Closed Circuit

By Eric Barendsen

The Security and Emergency Management and the Strategy office have teamed up to assess WA PA’s security culture. They will release a survey this month to gauge employees’ perceptions of where improvements in security culture are needed. 

The survey will provide a snapshot of the current culture. It will also identify gaps and shape future initiatives by pinpointing opportunities to promote the health of WAPA’s security culture.

“We need feedback from all departments and regions,” said Director of Security and Emergency Management Bruce Watson.

“Security culture” refers to the norms, values, attitudes and beliefs that support a safe and secure workplace for all employees. Like the broader work culture, misunderstandings and conflict around values and prioritization can negatively impact the security culture.

“To promote a culture that makes WAPA a great place to work, we need to ensure security of all of WAPA’s assets – our people, our facilities and other physical assets,” said Acting Chief Strategy Officer Stacey Decker. “Through that, we’re ensuring mission success, we’re ensuring the security of the national grid and we’re creating a secure and healthy work environment for our employees.”

Watson and Decker selected focus areas and attributes used in assessing WAPA’s successful safety culture to define a heathy security culture. The upcoming survey will assess similar attributes to measure how WAPA employees see the organization’s progress and identify where more work is needed.

Taking ownership

“To have a strong security culture, everyone needs to see their ownership in it,” Decker said. “Do folks see themselves as owning and contributing to the culture? Just like our safety culture, we all need to take personal accountability.”

One aim of the survey is to gauge awareness of the part each employee plays in ensuring a vigorous security culture.

“If there isn’t that personal commitment to everyone’s security and the buy-in that everybody plays a role, the culture won’t be healthy,” Watson said.

According to Watson, when employees are committed, programs such as these are more successful. He used the example of the random security checks at Headquarters, which were designed to protect people through increased screening for weapons and other banned items.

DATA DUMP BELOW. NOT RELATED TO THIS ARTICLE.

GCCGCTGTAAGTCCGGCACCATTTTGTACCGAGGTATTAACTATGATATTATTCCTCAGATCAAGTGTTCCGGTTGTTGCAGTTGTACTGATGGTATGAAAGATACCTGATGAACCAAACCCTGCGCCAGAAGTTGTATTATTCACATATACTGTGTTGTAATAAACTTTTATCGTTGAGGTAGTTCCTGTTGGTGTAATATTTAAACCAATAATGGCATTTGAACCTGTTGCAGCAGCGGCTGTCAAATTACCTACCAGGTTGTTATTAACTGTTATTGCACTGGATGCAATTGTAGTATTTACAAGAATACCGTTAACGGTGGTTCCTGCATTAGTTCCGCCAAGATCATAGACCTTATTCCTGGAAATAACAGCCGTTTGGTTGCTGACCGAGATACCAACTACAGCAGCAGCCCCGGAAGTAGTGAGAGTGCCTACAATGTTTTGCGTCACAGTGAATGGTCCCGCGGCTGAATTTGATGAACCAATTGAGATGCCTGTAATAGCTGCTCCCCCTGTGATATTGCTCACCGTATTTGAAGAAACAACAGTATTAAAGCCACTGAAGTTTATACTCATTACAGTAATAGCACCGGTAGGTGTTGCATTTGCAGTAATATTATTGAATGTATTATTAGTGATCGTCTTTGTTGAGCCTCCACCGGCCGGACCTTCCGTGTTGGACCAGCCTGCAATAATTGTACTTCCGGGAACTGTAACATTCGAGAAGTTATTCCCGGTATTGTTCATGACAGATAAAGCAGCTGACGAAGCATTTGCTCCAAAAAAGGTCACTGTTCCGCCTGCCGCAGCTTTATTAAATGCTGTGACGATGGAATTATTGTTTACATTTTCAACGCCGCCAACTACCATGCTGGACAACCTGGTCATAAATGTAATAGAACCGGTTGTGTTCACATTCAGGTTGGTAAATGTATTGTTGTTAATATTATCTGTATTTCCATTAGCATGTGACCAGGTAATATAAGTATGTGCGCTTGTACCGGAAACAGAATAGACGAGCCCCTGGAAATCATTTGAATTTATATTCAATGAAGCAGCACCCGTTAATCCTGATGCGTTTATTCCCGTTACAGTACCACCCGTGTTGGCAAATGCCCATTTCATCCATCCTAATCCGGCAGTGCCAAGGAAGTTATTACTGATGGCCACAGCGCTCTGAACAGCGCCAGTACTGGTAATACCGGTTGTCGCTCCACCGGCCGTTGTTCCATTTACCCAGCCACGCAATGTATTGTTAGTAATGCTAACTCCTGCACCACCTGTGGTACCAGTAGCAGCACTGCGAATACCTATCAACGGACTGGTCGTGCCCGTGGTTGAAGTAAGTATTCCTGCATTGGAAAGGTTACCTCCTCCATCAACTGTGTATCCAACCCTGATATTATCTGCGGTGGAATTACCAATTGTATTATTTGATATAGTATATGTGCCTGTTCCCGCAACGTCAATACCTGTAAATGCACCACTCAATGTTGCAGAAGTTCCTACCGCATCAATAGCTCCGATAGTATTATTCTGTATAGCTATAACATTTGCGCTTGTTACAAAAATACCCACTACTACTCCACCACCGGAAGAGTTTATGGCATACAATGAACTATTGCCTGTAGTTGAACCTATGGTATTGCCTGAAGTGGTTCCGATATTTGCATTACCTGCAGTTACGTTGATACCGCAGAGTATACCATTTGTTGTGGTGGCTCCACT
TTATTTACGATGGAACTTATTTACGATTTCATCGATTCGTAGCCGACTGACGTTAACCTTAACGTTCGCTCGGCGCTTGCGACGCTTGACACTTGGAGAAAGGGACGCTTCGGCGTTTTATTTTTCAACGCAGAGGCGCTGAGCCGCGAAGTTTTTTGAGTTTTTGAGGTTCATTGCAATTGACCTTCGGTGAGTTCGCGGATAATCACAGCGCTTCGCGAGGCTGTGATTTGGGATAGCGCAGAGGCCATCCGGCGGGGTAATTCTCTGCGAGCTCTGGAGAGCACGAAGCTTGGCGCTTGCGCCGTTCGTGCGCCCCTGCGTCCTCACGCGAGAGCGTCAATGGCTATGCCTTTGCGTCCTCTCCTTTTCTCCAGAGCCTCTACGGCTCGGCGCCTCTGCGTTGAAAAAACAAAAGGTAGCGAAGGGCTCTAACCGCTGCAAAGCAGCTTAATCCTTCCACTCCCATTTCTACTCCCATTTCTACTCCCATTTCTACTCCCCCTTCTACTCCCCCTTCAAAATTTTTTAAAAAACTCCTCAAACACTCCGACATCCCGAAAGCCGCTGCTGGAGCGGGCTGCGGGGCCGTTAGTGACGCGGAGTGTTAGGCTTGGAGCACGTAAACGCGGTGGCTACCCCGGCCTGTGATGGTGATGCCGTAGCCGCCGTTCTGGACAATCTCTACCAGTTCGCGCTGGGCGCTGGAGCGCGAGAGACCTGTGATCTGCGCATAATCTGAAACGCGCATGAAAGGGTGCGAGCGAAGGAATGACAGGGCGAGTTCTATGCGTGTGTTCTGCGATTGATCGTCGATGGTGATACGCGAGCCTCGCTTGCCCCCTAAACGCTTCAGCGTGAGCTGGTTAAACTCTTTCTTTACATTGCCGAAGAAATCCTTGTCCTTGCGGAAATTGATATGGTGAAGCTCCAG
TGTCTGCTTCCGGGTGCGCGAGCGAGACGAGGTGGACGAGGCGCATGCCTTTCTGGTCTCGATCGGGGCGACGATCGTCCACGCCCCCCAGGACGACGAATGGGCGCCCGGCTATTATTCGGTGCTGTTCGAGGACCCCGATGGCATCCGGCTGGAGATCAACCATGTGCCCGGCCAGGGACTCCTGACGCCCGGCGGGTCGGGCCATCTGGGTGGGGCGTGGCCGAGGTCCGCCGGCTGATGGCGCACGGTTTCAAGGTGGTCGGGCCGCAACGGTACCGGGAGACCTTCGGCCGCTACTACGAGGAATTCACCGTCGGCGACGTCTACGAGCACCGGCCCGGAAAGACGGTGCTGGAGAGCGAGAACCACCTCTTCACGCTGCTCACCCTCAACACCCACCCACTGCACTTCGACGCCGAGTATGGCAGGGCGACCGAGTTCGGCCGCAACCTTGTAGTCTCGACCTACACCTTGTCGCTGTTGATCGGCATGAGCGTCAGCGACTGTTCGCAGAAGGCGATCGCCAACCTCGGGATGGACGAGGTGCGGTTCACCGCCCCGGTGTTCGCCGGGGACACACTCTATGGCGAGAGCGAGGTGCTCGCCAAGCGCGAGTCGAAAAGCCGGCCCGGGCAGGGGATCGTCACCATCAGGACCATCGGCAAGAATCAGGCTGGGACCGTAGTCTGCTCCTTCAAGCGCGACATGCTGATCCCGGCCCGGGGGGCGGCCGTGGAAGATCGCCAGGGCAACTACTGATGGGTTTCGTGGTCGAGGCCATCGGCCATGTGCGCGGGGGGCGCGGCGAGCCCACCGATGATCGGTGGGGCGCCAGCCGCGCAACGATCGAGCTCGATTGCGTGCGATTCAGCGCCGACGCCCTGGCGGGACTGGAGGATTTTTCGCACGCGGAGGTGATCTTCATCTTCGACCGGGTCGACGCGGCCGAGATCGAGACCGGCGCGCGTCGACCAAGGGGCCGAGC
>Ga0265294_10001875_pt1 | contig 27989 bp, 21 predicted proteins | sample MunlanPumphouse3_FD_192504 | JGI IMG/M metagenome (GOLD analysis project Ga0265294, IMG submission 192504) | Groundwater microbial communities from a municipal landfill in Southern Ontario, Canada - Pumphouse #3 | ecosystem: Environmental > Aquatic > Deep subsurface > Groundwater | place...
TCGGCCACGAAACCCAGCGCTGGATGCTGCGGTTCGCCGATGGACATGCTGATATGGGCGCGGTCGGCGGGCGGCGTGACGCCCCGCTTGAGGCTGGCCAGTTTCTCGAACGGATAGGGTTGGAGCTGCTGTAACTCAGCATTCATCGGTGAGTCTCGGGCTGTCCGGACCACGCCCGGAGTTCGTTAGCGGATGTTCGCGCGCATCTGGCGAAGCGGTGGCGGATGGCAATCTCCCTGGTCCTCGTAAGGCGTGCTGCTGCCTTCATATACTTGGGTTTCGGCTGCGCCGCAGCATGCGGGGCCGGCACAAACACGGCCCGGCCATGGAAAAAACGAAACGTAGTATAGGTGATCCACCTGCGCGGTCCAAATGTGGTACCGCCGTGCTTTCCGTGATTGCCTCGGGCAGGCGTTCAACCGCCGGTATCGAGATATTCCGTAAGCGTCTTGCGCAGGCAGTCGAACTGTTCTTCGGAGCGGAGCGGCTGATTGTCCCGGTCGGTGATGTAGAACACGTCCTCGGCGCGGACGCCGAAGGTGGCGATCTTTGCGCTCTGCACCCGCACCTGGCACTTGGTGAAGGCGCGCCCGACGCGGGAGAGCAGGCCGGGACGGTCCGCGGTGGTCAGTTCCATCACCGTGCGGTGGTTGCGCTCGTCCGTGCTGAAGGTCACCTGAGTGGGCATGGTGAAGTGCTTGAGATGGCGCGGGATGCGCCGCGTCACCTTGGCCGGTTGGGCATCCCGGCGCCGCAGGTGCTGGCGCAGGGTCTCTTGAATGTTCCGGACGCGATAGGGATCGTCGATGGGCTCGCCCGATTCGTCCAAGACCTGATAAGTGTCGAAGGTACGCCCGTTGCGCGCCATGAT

“The support and understanding of what that program does, what it means and everybody’s roles and responsibilities makes it more effective,” Watson said.

“Another piece is ensuring we have the psychological safety so that folks are confident in bringing forward security issues,” Decker said.

Employees need to feel safe to speak candidly, without fear of retribution, for security culture to evolve.

“Risks need to be known about, and they need to be mitigated,” Watson added.

For example, when it comes to security systems, assumptions that equipment such as security cameras are performing at their original specifications may not be true. OSEM is working with Maintenance and Information Technology to identify system shortcomings and schedule repair and replacement in a reasonable timeframe.

Leadership’s role

Building alignment across all of WAPA can help ensure the success of OSEM’s critical role in enabling the broader WAPA mission.

“A healthy security culture helps enable the visions and goals of our leadership,” Watson said. “By keeping people and assets safe and protected, Security is available to do that.”

The analysis of the survey results will look at various functional groups across WAPA to better understand their opinions across a range of attributes that contribute to security culture, such as clear expectations, accountability, teamwork, mutual respect and the effective resolution of reported problems.

After analyzing the results, OSEM and Strategy plan to brief the Senior Leadership Team and Extended Leadership Team in late summer or early fall. They will then identify strategies and actions to close any identified gaps, with an emphasis on WAPA-wide initiatives.

“Clearly defining what our desired security culture looks like and developing a strategy to get us there will help ensure leadership across WAPA is aligned on what we are working toward,” Decker explained. “As leaders, we are responsible for championing these efforts and modeling the behaviors that make for a healthy security culture.”

Building trust

WAPA customers also own a stake in the organization’s security. Fixing vulnerabilities in a security system requires funding. When WAPA invests on behalf of its customers, Watson explained, the organization has an obligation to make sure these systems operate as designed.

Securing sufficient funds for lifecycle management of security systems requires establishing trust that the dollars will be spent wisely, he said. It also depends on the ability of functional groups across WAPA to reach consensus regarding their roles and responsibilities in maintaining and enhancing the organization’s security culture.

OSEM and Strategy ask that employees take a few minutes to support this effort when the survey becomes available.

“Let’s analyze this in a methodical way and see what areas WAPA needs to work on, areas that may not be as healthy,” Watson said. “Through a healthy security culture, we can further mature the effectiveness of our security program.”

Note: Barendsen is a public affairs specialist.

Last modified on March 5th, 2024